160 years ago today, Abraham Lincoln gave his Gettysburg Address to a packed crowd in Gettysburg, Pennsylvania.
Speaking as part of a dedication to a new military cemetery for those who died in the battle earlier in the year, Lincoln gave a speech at the dedication that was short, concise, and to the point.
His opening line is perhaps the most memorable:
Four-score and seven years ago, our father brought forth on this continent, a new nation, conceived in liberty, and dedicated to the proposition that all men are created equal.
In his opening sentence, Lincoln lays out the basis for his talk: People are all equal in virtue of their shared humanity, created equal, rather than equal in virtue of some other arbitrary characteristic like skin color or gender.
We know how the story ends. The Union won the Civil War and slavery ended, and whole it took several more generations for equality of people among races to be achieved, the question of human dignity is still with us today.
When it comes to the issue of abortion, many people are confused. They look at the unborn and aren’t impressed. After all, the unborn are smaller, less developed, located in a womb, and are dependent on someone else for their survival. After all, we are often told, why should the unborn matter more than an actual woman who is pregnant?
When it comes to the ethics of how we treat other human beings, it’s important first and foremost to view ourselves with a proper perspective. Two questions need to be asked: Yes, adults like us matter; but why do we matter? And if we matter now, have we always mattered as human beings, or only when we achieved something in the course of our lifetimes? In other words, did we have value from the moment we began to exist, or did we gain value, a right to not be intentionally killed, when we reached a performance threshold?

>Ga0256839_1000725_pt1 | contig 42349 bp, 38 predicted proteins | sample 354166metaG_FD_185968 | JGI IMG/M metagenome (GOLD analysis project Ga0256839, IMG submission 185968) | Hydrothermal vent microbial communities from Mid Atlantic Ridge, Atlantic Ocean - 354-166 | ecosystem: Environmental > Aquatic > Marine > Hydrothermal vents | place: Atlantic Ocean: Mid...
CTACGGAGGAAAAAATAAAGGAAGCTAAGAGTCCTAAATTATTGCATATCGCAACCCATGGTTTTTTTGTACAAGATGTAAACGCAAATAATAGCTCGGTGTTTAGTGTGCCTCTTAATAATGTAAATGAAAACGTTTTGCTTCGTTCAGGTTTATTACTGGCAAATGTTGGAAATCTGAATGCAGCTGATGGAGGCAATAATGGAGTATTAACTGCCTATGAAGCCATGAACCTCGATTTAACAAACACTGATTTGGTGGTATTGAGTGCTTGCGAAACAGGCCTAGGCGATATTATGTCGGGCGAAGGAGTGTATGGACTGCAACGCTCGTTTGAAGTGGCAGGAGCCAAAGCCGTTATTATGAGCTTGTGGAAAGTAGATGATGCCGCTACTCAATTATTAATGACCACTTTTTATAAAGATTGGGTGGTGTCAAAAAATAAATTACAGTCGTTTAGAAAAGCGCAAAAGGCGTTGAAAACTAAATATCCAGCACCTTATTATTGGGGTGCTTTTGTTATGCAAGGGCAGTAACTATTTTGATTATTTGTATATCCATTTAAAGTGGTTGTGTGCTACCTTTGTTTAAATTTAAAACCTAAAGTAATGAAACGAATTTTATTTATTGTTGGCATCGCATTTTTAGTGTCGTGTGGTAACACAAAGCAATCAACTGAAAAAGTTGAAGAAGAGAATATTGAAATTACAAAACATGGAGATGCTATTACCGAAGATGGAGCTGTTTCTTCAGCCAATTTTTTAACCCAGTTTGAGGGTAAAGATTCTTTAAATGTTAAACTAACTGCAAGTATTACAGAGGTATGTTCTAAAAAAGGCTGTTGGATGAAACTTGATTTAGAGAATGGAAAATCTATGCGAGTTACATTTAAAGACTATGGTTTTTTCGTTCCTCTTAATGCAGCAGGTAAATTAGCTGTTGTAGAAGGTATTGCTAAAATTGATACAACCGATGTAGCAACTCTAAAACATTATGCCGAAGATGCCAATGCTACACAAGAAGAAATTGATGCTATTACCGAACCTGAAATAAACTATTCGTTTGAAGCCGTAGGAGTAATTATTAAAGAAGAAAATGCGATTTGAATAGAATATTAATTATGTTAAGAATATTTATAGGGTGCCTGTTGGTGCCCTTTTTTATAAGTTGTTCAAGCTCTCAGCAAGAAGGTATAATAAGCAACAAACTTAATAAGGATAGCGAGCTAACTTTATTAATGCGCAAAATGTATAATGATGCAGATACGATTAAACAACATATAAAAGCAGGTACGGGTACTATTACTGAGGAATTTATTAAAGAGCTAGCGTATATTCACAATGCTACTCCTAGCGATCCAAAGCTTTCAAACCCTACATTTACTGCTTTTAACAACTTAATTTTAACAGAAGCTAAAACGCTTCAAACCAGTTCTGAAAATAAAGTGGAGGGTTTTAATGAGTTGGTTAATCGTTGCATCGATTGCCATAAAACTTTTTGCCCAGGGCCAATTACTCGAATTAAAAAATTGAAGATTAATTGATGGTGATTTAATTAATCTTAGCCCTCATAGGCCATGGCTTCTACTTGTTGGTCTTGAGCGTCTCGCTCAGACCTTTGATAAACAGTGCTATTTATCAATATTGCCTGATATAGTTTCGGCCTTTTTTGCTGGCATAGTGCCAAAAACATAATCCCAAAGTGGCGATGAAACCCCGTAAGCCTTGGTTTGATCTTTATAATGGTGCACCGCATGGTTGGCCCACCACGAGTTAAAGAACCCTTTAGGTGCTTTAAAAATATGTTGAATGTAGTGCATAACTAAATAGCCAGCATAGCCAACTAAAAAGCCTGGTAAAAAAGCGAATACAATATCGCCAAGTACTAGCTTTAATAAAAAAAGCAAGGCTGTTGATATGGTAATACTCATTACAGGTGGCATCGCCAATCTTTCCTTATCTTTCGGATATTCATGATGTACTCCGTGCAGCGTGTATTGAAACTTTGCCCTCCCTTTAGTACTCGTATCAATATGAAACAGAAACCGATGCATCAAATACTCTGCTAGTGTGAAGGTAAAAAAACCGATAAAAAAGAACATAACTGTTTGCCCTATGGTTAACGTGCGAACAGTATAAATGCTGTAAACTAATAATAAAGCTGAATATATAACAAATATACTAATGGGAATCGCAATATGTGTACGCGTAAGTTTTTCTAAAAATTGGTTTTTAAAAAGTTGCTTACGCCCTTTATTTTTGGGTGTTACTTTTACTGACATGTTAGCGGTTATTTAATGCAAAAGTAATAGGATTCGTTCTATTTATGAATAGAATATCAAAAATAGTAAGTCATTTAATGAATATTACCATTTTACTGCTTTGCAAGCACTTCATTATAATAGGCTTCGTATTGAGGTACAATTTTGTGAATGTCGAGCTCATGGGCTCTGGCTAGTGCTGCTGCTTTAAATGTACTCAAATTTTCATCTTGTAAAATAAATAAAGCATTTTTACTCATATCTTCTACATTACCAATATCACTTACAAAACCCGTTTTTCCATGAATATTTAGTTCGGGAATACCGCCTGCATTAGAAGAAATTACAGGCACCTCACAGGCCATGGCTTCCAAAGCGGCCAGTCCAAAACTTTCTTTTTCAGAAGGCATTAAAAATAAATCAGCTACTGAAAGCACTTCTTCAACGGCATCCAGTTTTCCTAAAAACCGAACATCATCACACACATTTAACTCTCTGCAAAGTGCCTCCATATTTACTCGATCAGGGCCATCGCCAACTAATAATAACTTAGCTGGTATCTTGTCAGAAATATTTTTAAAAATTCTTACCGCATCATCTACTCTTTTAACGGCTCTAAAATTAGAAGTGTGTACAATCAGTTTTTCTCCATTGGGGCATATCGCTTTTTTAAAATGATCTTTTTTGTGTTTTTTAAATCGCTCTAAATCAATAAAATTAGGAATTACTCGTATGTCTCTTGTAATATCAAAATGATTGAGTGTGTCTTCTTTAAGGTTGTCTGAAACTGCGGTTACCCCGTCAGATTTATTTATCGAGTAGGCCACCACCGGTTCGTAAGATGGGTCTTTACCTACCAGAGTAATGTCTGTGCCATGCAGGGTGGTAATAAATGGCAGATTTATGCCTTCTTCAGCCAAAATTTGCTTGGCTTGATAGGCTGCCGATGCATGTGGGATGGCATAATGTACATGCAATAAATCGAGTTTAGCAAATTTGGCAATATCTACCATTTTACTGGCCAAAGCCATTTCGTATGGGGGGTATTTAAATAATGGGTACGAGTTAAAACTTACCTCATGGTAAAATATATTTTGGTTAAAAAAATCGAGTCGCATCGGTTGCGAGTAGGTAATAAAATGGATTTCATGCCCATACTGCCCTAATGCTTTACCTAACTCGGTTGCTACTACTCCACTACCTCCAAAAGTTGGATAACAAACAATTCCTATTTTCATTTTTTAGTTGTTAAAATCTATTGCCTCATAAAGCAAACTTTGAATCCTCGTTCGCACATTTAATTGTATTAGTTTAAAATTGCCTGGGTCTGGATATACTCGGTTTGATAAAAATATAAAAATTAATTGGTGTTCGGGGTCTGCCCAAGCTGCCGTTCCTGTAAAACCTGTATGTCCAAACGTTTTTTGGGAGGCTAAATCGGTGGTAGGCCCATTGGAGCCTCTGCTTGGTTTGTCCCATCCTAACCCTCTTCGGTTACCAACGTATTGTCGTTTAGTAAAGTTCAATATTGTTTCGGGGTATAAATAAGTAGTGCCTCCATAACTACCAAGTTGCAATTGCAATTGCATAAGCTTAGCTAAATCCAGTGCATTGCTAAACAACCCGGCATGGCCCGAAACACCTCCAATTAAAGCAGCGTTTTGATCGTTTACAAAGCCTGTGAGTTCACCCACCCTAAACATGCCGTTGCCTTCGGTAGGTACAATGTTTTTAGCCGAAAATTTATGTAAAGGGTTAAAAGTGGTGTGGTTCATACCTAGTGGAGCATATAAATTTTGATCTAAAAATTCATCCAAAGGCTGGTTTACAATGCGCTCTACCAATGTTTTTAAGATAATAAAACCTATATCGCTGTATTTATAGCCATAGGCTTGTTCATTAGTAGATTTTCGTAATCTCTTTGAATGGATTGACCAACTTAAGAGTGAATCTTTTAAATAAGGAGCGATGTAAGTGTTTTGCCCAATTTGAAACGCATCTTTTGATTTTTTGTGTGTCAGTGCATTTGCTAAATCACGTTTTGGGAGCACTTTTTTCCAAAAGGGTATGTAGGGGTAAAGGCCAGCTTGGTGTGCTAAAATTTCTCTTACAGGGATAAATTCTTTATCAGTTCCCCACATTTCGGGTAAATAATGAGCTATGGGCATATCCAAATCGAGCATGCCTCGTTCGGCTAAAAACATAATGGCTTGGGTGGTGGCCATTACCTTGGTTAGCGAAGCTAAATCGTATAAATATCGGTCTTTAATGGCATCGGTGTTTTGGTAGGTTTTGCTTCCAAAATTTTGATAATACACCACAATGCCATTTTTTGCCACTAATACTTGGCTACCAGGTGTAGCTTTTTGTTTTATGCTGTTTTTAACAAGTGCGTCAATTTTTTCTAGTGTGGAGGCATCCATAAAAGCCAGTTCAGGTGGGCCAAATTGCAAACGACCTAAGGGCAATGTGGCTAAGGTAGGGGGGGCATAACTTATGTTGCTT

Let’s discuss the second question first. Do performance thresholds bestow value? Very often advocates of abortion will answer yes. The unborn aren’t human enough to count because they lack consciousness, desires for life, sentience, an ability to feel pain, or some other factor. Because of this, while abortion may at most destroy a human body, it doesn’t destroy a valuable human person because there is no “person” present to be killed, or the factors needed for killing to be wrong are not yet present.
As Scott Klusendorf points out, this confuses functioning as a person with being a person. While consciousness and a desire to feel pain are undoubtedly human characteristics, it’s worth asking if we attain these characteristics because we are human to begin with. Put differently, we attain consciousness or self-awareness as a result of our human nature.
This is what Lincoln was referring to when he stated that all men(meaning, all people) are created equal. We may vary in ability, or even in our immediate capacity to exercise certain abilities, but fundamentally we are all equal because of our shared human natures. We have had our human natures from the moment we began to exist, which the science of embryology shows is at conception.
There is one other problem with a functional view of human beings: If a functional view of human value is correct, Lincoln was wrong. Not all human beings possess the same ability or exercise functions like consciousness in the same exact way or all of the time. Take consciousness for instance. Humans will vary in consciousness or conscious experiences even on a day to day basis(such as when sleeping), or due to things like age, disease, or injuries. A person may go into a coma for a period of time where they are unable to exercise consciousness.
Functional abilities are assumed to be almost like a light switch, with an “on” and “off” function, when in reality they are more like a volume knob, one that can be gradually increased or decreased over time. If humans only have value in virtue of functions, then human equality is itself a myth, because people vary in ability,
There’s a better way to ground our conviction that people have value: Value people according to their shared humanity, rather than their functions, appearances, degrees of dependence, or any other factor.